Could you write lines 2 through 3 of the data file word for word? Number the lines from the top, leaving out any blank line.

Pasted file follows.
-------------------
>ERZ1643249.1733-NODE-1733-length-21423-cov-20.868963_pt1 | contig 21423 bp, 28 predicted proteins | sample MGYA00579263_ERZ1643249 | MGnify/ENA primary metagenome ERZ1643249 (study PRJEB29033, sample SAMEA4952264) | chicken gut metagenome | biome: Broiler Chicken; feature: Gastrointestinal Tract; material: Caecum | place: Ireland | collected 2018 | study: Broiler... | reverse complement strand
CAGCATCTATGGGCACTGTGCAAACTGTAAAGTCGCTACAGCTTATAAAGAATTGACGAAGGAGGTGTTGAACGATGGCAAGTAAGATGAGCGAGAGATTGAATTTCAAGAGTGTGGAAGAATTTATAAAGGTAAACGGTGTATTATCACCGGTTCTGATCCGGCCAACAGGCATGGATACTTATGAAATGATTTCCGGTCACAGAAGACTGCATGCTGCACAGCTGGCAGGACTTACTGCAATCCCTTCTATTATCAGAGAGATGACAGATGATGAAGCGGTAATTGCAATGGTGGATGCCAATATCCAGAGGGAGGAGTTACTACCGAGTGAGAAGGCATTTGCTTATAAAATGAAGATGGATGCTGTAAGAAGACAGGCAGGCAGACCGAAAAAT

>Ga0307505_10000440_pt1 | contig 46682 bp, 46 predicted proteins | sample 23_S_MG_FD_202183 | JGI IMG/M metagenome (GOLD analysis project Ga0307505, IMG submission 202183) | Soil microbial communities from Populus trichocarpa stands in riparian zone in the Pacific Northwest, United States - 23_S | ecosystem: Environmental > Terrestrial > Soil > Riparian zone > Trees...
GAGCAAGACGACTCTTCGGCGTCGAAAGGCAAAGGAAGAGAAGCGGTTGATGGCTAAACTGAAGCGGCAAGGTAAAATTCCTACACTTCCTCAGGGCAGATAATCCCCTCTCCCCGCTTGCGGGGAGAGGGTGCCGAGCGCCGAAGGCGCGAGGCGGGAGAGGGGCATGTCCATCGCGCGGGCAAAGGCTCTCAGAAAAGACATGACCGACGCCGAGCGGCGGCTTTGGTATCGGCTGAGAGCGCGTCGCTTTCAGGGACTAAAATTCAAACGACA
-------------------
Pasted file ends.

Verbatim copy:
CAGCATCTATGGGCACTGTGCAAACTGTAAAGTCGCTACAGCTTATAAAGAATTGACGAAGGAGGTGTTGAACGATGGCAAGTAAGATGAGCGAGAGATTGAATTTCAAGAGTGTGGAAGAATTTATAAAGGTAAACGGTGTATTATCACCGGTTCTGATCCGGCCAACAGGCATGGATACTTATGAAATGATTTCCGGTCACAGAAGACTGCATGCTGCACAGCTGGCAGGACTTACTGCAATCCCTTCTATTATCAGAGAGATGACAGATGATGAAGCGGTAATTGCAATGGTGGATGCCAATATCCAGAGGGAGGAGTTACTACCGAGTGAGAAGGCATTTGCTTATAAAATGAAGATGGATGCTGTAAGAAGACAGGCAGGCAGACCGAAAAAT

>Ga0307505_10000440_pt1 | contig 46682 bp, 46 predicted proteins | sample 23_S_MG_FD_202183 | JGI IMG/M metagenome (GOLD analysis project Ga0307505, IMG submission 202183) | Soil microbial communities from Populus trichocarpa stands in riparian zone in the Pacific Northwest, United States - 23_S | ecosystem: Environmental > Terrestrial > Soil > Riparian zone > Trees...